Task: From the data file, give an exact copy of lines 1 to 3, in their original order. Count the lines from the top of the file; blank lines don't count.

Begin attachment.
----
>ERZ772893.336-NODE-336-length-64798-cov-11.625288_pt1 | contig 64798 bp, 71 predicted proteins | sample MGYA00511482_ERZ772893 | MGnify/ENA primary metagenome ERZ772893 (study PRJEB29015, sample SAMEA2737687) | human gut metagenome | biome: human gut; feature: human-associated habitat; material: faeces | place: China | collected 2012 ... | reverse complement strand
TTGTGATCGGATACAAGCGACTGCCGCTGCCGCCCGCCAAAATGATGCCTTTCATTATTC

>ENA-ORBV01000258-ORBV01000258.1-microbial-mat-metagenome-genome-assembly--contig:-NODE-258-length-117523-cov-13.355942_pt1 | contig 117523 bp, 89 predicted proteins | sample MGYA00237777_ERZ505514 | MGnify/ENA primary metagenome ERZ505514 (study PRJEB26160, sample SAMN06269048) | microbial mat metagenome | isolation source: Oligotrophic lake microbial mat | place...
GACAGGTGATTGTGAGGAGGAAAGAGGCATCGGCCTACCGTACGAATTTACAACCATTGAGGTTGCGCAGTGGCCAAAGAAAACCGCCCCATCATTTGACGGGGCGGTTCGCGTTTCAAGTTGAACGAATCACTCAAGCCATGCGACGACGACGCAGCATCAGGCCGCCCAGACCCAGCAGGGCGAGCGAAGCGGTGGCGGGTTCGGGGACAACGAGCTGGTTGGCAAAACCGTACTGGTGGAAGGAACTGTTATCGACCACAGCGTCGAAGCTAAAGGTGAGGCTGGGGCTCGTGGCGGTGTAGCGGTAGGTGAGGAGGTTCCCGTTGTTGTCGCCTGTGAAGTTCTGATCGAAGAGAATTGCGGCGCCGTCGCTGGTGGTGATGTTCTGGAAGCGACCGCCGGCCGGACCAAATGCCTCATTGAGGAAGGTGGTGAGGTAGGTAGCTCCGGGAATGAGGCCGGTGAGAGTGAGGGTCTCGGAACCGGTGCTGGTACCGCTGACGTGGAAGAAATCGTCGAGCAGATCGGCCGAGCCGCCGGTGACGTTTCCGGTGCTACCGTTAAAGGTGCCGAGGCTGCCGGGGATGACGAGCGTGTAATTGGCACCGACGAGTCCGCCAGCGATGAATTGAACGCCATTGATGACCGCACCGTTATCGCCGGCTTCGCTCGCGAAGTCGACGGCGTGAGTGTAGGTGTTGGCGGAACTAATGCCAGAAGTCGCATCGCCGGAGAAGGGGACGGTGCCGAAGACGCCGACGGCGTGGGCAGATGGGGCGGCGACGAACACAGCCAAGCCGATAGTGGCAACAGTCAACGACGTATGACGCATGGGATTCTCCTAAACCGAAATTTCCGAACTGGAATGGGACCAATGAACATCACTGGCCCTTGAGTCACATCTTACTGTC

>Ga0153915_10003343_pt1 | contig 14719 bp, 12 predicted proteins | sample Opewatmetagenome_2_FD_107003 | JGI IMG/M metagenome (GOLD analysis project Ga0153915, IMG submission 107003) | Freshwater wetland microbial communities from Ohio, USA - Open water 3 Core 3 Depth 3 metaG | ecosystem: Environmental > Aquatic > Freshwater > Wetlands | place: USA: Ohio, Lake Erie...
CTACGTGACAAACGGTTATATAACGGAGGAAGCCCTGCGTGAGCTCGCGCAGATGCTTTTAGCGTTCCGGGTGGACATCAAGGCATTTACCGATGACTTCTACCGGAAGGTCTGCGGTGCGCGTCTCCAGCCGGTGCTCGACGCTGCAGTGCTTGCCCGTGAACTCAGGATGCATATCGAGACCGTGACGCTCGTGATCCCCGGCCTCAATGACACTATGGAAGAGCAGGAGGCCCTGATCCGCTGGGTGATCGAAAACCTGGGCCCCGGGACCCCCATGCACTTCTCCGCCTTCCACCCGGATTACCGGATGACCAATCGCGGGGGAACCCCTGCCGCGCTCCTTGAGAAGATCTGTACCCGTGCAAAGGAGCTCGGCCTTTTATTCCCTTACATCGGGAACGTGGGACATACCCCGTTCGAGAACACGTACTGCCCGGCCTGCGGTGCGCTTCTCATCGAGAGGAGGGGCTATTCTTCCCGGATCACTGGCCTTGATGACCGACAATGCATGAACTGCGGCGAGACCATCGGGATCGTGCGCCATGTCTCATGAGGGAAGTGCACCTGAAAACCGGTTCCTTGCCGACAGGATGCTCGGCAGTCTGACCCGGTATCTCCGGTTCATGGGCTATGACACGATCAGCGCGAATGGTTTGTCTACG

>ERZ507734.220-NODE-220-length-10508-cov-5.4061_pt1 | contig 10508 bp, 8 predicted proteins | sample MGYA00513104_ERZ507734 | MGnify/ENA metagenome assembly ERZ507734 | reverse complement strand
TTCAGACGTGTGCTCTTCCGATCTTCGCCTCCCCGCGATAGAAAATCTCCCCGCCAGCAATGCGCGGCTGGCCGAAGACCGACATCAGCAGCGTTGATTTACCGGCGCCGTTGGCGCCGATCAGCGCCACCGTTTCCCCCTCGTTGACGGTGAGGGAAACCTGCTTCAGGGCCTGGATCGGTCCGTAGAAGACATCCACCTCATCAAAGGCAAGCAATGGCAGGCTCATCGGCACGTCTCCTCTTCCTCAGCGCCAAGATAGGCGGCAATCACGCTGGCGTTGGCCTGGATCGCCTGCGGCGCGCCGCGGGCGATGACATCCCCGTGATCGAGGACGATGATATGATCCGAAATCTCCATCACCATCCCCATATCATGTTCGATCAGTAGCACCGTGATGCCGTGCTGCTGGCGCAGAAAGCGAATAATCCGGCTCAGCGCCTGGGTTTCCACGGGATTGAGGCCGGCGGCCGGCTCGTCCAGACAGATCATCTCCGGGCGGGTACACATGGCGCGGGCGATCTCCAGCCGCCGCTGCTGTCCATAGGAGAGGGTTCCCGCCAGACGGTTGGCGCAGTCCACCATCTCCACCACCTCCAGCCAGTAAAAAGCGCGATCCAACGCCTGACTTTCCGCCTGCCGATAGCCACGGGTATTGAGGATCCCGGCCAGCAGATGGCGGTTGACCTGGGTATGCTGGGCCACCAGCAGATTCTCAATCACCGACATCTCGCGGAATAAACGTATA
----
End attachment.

>ERZ772893.336-NODE-336-length-64798-cov-11.625288_pt1 | contig 64798 bp, 71 predicted proteins | sample MGYA00511482_ERZ772893 | MGnify/ENA primary metagenome ERZ772893 (study PRJEB29015, sample SAMEA2737687) | human gut metagenome | biome: human gut; feature: human-associated habitat; material: faeces | place: China | collected 2012 ... | reverse complement strand
TTGTGATCGGATACAAGCGACTGCCGCTGCCGCCCGCCAAAATGATGCCTTTCATTATTC

>ENA-ORBV01000258-ORBV01000258.1-microbial-mat-metagenome-genome-assembly--contig:-NODE-258-length-117523-cov-13.355942_pt1 | contig 117523 bp, 89 predicted proteins | sample MGYA00237777_ERZ505514 | MGnify/ENA primary metagenome ERZ505514 (study PRJEB26160, sample SAMN06269048) | microbial mat metagenome | isolation source: Oligotrophic lake microbial mat | place...